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Capital Markets Weekly: National Australia Bank sets precedent for wider bank equity-raising
National Australia Bank announced on 27 April that it is "taking decisive action" to address adverse impacts from COVID-19, arranging an AUD3 billion underwritten institutional share placement, along with a non-underwritten retail share sale plan seeking AUD500 million. In an accelerated statement of half-year results, it also reduced its interim dividend by 64%, saving AUD1.6 billion (or 37 basis points of Common Equity Tier 1). Overall, it seeks to boost its CET1 ratio from 10.39% at end-H1 2020 to 11.2%.
While claiming that its asset quality generally remains sound, NAB has taken an "additional forward- looking economic adjustment of AUD807 million" for future COVID-19 related asset quality damage. The bank forecasts a "sudden and materially negative impact on economic activity", projecting that Australian GDP will decline 8.4% by September 2020 versus end-2019, and only regain pre-pandemic levels in 2022.
The equity offering comprised 212 million shares, priced at AUD14.15 per share, an 8.5% discount to its closing price level on Friday 24 April. The offering reportedly increased the number of NAB shares outstanding by 7%: trading in the new shares starts on 1 May.
Commentary from a representative of AMP, a leading domestic institutional investor, suggested that the accelerated results release and associated share issuance was designed to enable the bank potentially to pre-empt parallel share-raising initiatives by other major Australian banks. Australian Financial Review suggests that Westpac is most likely to follow NAB's example. On 28 April, Sharecafe website noted that Westpac had warned it plans to take AUD2.24 billion in provisions for bad loans, including AUD1.6 billion for COVID-19 related impairments. On top of previously announced write-offs and an AUD900 million provision for settlements relating to prior anti-money laundering breaches, this implies total charges of AUD3.6 billion for the half-year, potentially pushing Westpac into operating loss. Its results are slated for release on 4 May: at end-2019, its CET1 ratio stood at 10.8%.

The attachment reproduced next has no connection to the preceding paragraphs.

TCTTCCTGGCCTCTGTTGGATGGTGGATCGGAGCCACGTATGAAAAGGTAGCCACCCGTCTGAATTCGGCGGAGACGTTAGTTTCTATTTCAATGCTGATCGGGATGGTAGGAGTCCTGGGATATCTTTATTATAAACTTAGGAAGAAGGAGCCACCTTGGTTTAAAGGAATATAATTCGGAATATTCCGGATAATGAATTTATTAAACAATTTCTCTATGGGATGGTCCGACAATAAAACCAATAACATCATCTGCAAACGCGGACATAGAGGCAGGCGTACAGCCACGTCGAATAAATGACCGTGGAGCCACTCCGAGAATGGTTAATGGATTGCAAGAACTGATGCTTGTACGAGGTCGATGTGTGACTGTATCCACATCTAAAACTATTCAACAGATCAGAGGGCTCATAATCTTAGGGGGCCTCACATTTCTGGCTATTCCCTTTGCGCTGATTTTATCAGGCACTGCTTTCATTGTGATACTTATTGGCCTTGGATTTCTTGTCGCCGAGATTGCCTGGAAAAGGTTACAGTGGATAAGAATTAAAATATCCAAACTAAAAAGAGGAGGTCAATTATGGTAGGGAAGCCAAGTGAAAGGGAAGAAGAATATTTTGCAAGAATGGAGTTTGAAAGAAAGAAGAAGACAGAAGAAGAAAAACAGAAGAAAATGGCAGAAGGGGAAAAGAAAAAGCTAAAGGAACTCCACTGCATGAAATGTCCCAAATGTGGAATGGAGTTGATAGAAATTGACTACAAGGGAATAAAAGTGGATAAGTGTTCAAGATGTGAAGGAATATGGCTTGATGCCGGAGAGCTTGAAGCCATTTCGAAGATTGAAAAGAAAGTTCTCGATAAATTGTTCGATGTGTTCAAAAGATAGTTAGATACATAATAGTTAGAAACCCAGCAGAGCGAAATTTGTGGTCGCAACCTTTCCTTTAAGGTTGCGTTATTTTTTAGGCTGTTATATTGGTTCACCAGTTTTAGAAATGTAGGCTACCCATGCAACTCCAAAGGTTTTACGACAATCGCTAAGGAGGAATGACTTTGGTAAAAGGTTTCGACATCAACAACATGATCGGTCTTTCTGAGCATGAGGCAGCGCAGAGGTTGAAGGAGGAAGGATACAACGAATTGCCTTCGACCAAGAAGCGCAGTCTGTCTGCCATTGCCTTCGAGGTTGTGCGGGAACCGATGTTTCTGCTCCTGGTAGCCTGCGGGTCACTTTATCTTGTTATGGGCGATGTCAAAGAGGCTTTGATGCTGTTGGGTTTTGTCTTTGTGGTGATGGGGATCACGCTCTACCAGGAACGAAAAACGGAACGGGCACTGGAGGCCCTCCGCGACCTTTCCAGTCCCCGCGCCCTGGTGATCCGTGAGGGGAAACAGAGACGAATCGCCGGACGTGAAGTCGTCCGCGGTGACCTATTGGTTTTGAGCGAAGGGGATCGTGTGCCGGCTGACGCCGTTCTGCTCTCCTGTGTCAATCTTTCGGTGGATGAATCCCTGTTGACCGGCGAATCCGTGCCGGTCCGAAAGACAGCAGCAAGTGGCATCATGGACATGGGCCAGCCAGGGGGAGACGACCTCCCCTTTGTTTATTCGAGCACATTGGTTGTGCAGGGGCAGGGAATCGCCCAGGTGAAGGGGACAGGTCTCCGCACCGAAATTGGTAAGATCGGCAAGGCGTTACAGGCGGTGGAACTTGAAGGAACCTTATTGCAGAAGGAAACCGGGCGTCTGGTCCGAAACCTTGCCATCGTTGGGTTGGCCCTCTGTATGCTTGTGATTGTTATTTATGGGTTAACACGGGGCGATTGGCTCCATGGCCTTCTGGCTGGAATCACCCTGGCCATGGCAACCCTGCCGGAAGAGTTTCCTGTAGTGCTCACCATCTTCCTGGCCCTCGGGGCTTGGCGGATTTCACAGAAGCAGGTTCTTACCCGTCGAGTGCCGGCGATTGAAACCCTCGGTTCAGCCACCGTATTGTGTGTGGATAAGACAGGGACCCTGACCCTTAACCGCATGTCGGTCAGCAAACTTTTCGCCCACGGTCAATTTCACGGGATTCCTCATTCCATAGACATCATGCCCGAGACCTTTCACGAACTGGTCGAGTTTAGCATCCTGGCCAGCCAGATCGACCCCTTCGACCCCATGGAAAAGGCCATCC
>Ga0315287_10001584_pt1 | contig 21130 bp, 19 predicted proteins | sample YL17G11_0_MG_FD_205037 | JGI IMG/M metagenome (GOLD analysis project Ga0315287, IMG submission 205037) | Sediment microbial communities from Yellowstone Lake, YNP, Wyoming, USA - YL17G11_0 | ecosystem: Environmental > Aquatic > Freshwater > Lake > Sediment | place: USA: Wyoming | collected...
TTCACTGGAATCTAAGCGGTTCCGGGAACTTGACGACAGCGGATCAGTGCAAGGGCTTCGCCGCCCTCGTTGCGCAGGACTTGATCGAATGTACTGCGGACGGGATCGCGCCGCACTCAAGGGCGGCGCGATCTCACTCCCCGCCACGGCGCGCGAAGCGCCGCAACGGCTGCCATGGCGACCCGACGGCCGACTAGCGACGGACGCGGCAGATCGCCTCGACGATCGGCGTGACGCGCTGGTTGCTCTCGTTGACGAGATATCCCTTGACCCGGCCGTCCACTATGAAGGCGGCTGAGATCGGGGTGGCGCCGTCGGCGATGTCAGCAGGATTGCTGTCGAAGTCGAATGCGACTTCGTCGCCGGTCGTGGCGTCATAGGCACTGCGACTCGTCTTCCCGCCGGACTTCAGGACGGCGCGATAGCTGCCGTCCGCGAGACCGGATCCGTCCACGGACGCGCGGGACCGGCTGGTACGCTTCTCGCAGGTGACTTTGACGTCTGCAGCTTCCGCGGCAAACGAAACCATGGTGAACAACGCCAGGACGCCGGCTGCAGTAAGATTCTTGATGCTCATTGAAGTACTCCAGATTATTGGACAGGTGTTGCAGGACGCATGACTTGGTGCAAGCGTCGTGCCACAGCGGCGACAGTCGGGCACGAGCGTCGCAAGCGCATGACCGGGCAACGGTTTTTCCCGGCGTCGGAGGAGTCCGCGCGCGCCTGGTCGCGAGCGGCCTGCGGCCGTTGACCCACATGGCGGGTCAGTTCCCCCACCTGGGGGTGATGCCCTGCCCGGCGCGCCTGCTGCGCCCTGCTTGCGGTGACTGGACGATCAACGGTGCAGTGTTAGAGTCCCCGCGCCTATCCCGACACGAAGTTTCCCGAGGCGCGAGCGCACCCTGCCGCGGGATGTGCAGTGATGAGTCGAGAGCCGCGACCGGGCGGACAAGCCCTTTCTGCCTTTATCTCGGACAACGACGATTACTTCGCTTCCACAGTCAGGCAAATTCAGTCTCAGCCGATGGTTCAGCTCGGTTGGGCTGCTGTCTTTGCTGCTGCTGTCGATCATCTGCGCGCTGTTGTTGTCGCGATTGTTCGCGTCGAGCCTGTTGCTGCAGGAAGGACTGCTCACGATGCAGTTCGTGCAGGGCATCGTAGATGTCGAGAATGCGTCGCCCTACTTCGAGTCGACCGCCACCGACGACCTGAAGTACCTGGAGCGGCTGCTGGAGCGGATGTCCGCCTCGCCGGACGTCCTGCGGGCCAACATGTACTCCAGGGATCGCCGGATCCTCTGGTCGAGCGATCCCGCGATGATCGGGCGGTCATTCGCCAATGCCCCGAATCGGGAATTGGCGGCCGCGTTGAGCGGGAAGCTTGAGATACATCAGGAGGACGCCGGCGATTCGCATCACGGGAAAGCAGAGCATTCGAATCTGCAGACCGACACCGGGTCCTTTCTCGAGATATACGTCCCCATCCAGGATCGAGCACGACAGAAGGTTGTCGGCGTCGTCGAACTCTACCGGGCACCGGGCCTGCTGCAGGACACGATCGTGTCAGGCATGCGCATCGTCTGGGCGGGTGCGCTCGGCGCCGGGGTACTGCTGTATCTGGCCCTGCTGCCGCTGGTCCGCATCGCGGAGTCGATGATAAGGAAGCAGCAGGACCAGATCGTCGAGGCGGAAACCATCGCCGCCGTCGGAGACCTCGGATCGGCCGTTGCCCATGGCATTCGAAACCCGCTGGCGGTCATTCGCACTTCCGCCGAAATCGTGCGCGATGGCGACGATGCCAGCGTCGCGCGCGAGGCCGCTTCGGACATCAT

IHS Markit's Banking Risk Service assesses that in developed markets, most large banks entered the COVID-19 crisis with relatively strong capital and liquidity indicators. Conversely, profitability indicators were weak, particularly for several large European banks still undergoing business restructuring, but also reflecting squeezed margins from the low interest rate environment, heavy competition and additional pressures from new technology.
Bank capital buffers represent an important cushion for the sector in addressing the inevitable surge in impairment to reflect the impacts of deep economic recession and COVID-19 related lockdowns. Pressure on banks also is mitigated by government fiscal measures helping companies through the crisis and seeking to cushion impacts on households.
However, it is inevitable that governments will not be able to support all the firms that face financial stress in the months ahead, and it is thus unavoidable that impairment levels and future provisioning needs will grow substantially. Over time this will place greater pressure on banks' capital positions and drive further capital raising: NAB's issuance is likely to be the first of multiple bank share sales, while some weaker banks are likely to seek state support.
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